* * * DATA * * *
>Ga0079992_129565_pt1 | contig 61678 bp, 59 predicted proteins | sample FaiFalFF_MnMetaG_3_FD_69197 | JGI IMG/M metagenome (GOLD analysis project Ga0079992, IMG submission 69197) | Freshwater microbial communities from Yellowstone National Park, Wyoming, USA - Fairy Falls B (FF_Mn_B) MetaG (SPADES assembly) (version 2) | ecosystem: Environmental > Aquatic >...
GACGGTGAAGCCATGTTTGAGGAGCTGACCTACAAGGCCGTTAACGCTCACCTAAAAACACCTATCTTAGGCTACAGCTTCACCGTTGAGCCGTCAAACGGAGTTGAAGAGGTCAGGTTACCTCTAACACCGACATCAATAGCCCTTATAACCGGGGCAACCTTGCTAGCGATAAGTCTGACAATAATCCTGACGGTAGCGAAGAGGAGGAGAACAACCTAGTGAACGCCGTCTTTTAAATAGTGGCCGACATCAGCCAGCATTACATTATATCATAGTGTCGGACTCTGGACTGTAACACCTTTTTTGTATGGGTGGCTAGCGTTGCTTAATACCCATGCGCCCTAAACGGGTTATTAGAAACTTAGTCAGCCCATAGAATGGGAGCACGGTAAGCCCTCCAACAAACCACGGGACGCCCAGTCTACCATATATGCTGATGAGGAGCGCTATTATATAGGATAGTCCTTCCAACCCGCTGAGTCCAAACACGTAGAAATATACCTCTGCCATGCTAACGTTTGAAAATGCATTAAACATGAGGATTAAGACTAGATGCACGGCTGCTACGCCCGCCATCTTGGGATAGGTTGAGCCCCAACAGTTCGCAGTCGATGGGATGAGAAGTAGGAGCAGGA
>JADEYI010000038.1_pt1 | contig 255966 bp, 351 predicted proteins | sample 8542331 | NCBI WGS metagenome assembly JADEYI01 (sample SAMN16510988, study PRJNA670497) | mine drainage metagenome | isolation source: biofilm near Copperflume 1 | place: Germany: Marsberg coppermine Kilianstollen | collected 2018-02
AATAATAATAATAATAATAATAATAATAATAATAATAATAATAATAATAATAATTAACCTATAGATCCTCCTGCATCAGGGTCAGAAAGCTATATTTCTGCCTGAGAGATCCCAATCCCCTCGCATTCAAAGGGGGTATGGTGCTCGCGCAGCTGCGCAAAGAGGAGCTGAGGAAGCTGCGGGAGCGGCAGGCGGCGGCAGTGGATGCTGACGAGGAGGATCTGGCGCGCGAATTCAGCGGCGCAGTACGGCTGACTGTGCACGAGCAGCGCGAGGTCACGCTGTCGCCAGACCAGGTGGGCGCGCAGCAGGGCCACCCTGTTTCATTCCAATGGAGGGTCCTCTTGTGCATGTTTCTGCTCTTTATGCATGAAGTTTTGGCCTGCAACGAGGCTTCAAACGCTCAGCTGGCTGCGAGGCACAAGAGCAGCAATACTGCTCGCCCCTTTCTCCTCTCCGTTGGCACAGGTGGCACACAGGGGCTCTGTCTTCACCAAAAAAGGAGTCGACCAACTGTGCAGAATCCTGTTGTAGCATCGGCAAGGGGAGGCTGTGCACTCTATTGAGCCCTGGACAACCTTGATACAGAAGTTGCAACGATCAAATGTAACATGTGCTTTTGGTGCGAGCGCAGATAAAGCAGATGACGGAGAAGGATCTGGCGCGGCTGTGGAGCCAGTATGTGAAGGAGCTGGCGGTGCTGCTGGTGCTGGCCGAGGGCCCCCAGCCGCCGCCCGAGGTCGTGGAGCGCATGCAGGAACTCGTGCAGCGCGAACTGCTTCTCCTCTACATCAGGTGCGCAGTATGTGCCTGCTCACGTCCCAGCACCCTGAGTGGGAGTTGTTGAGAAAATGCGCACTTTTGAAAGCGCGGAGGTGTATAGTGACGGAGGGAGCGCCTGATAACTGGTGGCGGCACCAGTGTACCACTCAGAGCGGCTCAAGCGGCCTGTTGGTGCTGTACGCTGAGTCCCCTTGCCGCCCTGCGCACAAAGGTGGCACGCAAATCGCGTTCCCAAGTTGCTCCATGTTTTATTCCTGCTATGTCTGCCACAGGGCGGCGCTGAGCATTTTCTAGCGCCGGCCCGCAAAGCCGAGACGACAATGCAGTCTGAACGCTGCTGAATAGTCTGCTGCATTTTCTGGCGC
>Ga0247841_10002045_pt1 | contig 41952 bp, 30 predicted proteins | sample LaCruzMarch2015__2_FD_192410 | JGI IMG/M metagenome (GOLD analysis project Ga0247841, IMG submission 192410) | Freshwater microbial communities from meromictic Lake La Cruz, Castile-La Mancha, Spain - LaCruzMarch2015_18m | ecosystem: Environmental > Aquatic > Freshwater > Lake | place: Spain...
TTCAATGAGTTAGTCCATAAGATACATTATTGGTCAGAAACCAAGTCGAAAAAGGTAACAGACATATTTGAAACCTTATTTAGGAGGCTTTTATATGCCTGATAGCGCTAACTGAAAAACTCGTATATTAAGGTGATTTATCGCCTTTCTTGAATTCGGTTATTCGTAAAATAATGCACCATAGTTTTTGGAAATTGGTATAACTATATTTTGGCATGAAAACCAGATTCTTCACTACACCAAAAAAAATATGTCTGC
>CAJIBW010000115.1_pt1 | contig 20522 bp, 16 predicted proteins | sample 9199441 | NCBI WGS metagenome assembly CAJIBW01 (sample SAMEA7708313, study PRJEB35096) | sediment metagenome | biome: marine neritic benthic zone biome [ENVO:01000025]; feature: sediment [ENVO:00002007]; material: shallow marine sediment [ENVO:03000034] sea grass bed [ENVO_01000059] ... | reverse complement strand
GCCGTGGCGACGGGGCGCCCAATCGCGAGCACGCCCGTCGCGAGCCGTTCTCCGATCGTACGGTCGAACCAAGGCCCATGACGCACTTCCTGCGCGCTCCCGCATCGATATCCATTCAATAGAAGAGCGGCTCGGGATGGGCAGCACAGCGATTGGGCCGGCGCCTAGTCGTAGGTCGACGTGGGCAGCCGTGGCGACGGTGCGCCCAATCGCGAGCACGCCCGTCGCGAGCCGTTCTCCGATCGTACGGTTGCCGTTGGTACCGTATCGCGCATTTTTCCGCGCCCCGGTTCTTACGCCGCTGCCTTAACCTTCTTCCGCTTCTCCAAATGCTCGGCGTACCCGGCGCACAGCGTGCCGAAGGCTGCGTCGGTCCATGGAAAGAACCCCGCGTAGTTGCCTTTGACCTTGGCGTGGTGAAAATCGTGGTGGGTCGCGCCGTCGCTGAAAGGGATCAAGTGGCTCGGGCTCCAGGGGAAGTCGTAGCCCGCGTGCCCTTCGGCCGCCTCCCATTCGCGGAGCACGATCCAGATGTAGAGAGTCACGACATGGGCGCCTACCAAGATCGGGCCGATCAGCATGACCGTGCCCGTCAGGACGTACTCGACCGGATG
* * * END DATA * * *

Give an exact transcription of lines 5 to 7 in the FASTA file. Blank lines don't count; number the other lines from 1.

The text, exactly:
>Ga0247841_10002045_pt1 | contig 41952 bp, 30 predicted proteins | sample LaCruzMarch2015__2_FD_192410 | JGI IMG/M metagenome (GOLD analysis project Ga0247841, IMG submission 192410) | Freshwater microbial communities from meromictic Lake La Cruz, Castile-La Mancha, Spain - LaCruzMarch2015_18m | ecosystem: Environmental > Aquatic > Freshwater > Lake | place: Spain...
TTCAATGAGTTAGTCCATAAGATACATTATTGGTCAGAAACCAAGTCGAAAAAGGTAACAGACATATTTGAAACCTTATTTAGGAGGCTTTTATATGCCTGATAGCGCTAACTGAAAAACTCGTATATTAAGGTGATTTATCGCCTTTCTTGAATTCGGTTATTCGTAAAATAATGCACCATAGTTTTTGGAAATTGGTATAACTATATTTTGGCATGAAAACCAGATTCTTCACTACACCAAAAAAAATATGTCTGC
>CAJIBW010000115.1_pt1 | contig 20522 bp, 16 predicted proteins | sample 9199441 | NCBI WGS metagenome assembly CAJIBW01 (sample SAMEA7708313, study PRJEB35096) | sediment metagenome | biome: marine neritic benthic zone biome [ENVO:01000025]; feature: sediment [ENVO:00002007]; material: shallow marine sediment [ENVO:03000034] sea grass bed [ENVO_01000059] ... | reverse complement strand